Wells Fargo Pays Navajo Nation $6.5 Million over Predatory Business Tactics

Wells Fargo

Wells Fargo bank, based in San Francisco, California, has agreed to pay the Navajo Nation $6.5 million for its alleged predatory business tactics. The bank was accused of targeting vulnerable members of the Navajo community, including elderly people who did not speak fluent English, with predatory banking practices.

The Navajo Nation is the largest government recognized Native American indigenous community with over 350,000 members and a territory that encompasses lands in Arizona, New Mexico and Utah. It has an elected government and its own judicial system.

“Wells Fargo’s predatory actions defrauded and harmed the Nation,” said Navajo Nation President Jonathan Nez. “We held Wells Fargo accountable for their actions and we will continue to hold other companies accountable if their business practices do not respect our people — this puts other companies on notice that harmful business practices against the Navajo people will not be tolerated.”

Employees of the bank, which has five branches on the reservation, often lied to Navajo consumers, telling them that they could not cash checks that they had received unless they opened savings accounts with the bank, even though this was false. Elderly tribal members who were less fluent in English were often targeted. The bank staff also regularly opened online bank accounts and issued debit cards to these customers without getting their permission properly.

Nor was this confined to the Navajo. Some 3.5 million unauthorized deposit accounts were created over time for customers around the country who were charged hundreds of millions of dollars in unjustified fees.

"I didn't sign up for any bloody checking account," Brian Kennedy, a retired man in Maryland, told CNNMoney. "They lost me as a banking customer and I have warned family and friends."

Blame for the misconduct was ultimately placed on upper management levels who treated bankers like salespeople by aggressively pushing ‘sales goals’. John Stumpf, Wells Fargo CEO at the time, resigned in 2016 one month after a U.S. congressional hearing that saw current presidential candidate and senator from Massechusets, Elizabeth Warren, berate the executive, calling his leadership “gutless” and that he should resign and be “criminally investigated.”

To date the company has paid out almost $3 billion in fines for this scandal. Some 5,300 Wells Fargo employees have also been fired.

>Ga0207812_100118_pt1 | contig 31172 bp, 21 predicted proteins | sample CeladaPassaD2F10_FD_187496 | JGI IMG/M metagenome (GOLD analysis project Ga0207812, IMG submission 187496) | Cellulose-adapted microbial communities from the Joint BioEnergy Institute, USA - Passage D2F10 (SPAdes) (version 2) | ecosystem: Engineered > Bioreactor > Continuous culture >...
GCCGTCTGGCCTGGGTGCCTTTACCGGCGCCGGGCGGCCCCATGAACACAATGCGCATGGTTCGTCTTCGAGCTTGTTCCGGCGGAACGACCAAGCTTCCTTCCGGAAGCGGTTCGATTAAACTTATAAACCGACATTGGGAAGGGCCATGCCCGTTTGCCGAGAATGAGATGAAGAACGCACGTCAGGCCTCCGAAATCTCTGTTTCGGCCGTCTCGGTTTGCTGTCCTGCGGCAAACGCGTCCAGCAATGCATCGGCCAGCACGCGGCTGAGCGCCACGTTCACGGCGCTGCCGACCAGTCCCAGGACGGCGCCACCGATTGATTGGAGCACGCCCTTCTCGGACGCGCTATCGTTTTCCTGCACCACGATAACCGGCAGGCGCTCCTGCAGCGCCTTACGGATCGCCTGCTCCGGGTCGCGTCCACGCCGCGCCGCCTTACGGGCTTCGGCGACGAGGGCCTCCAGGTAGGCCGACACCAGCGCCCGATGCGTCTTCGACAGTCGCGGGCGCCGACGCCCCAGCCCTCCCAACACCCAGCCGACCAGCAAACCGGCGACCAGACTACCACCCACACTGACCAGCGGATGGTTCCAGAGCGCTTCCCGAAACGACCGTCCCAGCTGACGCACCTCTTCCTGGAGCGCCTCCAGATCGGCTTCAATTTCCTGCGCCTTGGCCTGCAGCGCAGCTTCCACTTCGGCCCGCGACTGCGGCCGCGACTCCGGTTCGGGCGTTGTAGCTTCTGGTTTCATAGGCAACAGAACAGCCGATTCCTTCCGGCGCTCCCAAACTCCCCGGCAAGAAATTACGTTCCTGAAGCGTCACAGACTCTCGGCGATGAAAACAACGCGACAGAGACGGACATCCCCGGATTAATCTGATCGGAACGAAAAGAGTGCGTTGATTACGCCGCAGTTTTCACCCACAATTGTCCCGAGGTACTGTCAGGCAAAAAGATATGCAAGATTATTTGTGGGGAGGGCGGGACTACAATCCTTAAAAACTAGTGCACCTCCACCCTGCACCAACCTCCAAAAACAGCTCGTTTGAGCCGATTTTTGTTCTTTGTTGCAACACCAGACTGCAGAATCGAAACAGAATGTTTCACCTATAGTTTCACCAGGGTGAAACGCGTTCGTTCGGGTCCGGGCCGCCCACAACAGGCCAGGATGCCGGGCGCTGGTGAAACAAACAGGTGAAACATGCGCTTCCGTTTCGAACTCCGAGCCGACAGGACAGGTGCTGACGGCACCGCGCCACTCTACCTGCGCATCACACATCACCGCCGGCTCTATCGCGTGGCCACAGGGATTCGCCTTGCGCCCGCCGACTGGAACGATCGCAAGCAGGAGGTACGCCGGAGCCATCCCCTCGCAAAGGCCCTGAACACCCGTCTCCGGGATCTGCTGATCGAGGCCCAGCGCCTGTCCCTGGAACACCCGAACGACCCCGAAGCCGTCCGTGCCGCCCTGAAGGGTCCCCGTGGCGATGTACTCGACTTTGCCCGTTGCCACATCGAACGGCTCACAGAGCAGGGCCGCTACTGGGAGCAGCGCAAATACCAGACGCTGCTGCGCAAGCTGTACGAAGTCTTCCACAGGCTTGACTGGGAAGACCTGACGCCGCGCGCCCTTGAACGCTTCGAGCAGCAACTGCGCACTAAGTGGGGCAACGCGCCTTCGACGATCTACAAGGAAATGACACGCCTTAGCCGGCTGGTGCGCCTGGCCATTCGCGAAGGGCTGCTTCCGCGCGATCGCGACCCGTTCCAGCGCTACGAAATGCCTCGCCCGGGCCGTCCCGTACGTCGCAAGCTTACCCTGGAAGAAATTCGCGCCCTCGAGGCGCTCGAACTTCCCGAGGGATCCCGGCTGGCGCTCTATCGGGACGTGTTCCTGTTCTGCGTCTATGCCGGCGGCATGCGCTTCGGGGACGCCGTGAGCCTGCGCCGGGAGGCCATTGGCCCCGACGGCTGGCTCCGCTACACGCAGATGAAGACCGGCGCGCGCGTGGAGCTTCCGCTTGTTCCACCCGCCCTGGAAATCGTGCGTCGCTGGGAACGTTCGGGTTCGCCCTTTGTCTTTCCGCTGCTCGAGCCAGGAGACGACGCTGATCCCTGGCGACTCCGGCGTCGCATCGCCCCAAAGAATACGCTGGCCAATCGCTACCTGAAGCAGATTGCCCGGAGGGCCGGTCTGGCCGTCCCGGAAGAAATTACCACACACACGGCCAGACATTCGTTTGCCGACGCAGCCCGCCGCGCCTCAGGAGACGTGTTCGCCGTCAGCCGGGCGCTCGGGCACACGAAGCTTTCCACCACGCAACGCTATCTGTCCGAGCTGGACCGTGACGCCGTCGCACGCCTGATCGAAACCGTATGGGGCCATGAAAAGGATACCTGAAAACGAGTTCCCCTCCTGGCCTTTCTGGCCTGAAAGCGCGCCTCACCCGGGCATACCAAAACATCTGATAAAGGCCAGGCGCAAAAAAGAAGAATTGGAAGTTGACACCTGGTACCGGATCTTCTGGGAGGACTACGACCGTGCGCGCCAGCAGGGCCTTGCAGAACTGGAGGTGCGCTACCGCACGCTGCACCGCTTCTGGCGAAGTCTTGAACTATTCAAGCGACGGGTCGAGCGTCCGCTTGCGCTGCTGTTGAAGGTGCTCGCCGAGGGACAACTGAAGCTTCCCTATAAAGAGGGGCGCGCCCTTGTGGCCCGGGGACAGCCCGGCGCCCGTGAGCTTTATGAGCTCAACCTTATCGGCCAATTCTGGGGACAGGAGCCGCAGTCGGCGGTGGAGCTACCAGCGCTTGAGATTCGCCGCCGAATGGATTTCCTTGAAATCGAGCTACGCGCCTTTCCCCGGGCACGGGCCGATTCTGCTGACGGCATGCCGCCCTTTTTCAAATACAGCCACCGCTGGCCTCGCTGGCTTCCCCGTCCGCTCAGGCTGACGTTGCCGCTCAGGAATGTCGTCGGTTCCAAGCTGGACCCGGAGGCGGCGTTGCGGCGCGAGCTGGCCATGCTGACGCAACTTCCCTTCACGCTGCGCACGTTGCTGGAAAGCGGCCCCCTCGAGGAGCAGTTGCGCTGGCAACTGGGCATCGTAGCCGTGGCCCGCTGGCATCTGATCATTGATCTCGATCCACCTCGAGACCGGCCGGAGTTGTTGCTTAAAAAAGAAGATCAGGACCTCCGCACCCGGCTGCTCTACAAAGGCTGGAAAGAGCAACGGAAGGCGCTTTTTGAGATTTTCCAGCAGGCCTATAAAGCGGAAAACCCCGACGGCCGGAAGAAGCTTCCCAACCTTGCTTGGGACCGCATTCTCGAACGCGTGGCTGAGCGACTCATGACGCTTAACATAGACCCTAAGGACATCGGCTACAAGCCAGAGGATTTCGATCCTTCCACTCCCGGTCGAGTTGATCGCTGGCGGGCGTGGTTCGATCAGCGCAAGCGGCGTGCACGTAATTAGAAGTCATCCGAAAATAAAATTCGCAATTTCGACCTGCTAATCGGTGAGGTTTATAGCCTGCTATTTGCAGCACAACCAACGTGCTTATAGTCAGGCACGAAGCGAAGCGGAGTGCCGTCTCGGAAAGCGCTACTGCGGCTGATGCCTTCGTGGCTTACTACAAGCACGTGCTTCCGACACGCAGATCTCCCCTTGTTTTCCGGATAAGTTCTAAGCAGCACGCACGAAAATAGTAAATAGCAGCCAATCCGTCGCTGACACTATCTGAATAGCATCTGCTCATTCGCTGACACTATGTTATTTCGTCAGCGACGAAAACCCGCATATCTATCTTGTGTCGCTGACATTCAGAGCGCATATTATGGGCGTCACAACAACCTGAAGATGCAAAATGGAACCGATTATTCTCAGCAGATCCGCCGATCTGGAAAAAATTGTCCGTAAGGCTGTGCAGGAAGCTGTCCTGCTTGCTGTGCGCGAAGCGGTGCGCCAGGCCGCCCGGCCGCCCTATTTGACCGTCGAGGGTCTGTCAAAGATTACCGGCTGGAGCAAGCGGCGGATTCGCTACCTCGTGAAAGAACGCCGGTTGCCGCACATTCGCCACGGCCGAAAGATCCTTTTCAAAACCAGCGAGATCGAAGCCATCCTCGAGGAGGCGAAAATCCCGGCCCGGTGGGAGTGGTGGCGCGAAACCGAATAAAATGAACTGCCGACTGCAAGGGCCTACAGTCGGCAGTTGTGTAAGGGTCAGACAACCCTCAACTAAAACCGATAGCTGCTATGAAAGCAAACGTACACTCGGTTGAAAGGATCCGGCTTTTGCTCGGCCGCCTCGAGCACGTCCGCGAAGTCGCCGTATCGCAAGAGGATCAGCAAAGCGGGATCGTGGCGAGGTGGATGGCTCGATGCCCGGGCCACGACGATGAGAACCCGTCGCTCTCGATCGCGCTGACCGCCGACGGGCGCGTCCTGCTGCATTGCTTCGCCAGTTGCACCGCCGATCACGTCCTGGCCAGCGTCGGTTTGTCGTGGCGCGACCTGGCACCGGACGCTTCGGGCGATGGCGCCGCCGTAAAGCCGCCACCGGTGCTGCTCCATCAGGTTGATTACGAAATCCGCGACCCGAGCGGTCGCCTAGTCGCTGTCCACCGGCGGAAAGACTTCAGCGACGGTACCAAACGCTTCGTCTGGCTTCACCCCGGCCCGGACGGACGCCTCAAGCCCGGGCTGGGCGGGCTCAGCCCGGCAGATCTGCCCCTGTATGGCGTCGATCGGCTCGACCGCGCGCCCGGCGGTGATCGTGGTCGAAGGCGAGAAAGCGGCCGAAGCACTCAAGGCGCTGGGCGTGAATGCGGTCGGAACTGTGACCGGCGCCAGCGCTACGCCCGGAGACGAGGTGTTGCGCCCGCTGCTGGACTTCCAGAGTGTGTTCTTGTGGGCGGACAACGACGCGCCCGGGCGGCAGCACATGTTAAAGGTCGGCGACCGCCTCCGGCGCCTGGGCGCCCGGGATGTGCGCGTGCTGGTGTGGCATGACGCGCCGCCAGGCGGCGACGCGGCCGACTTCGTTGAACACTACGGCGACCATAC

The corporate culture at Wells Fargo grew from the ideas of former CEO, Dick Kovacevich, who arrived at the position after the merger with Norwest Bank in 1998. Kovacevich saw bank branches as “stores”, bankers as “salespeople”, clients as “customers”, and financial instruments, such as A.T.M. cards, checking accounts, credit cards, or loans, as products that were to be sold through a strategy called “cross-selling”. This involved bankers trying to push these ‘products’ onto current and new clients to reach imposed sales goals. This culture of sales strategies was continued by Kovacevich’s successor, John Stumpf.

These sales goals eventually began to take a toll on Wells Fargo employees. “We had a lot of longtime customers and a good staff, but the sales pressure kept mounting, mounting, mounting,” former branch manager Dennis Hambek told Vanity Fair magazine. “Every morning, we had a conference call with all the managers. You were supposed to tell them how you were going to make your sales goal for the day, and if you didn’t, you’d have to call in the afternoon to explain why you didn’t make it and how you were going to fix it. It was really tense.”

This pressure led employees to start “gaming” clients. As defined in the Wells Fargo Code of Ethics, “gaming” is “the manipulation and/or misrepresentation of sales or referrals . . . in an attempt to receive compensation or to meet sales goals.” In 2005, a client came to Hambek to complain that they discovered they had been issued a checking and savings account they had neither asked for and or wanted. After investigating, Hambek found that the accounts had been opened with a bogus drivers license number and issued on January 1, 2000, a date on which licensing departments was closed for holiday.

When Hambek called the Wells Fargo EthicsLine to bring this case up with his superiors, he found that no one seemed to care. Hambek retired later that summer after 35 years at the company to avoid being fired for not meeting productivity goals.

These “gaming” practices were used just as aggressively on the Navajo Nation. Wells Fargo employees went so far as to “stalk local events” such as basketball games and community flea markets in an effort to sign people up for unnecessary accounts. In these instances, Navajo women selling native crafts were especially targeted. Additionally, underange Navajo citizens were signed up for accounts without parental consent by giving them falsified birthdates.

"Our agreement with the Navajo Nation demonstrates our commitment to make things right regarding past sales practices issues as we continue the important transformation of our company," Wells Fargo said in a statement. "With this matter resolved, we look to continue building upon our long-standing relationships with the Navajo Nation and its members, and continue to help our customers and communities throughout Indian Country."

The Navajo Nation aren’t the only ones who were targeted because of their lack of English language skills. Major cities including Sacramento, Baltimore, Miami, and Philadelphia have accused the bank of targeting minorities for predatory loans schemes.

"Wells Fargo deliberately created an incentive program that induced minority borrowers to take higher cost loans under terms that they did not understand," a federal lawsuit citing former employees said.


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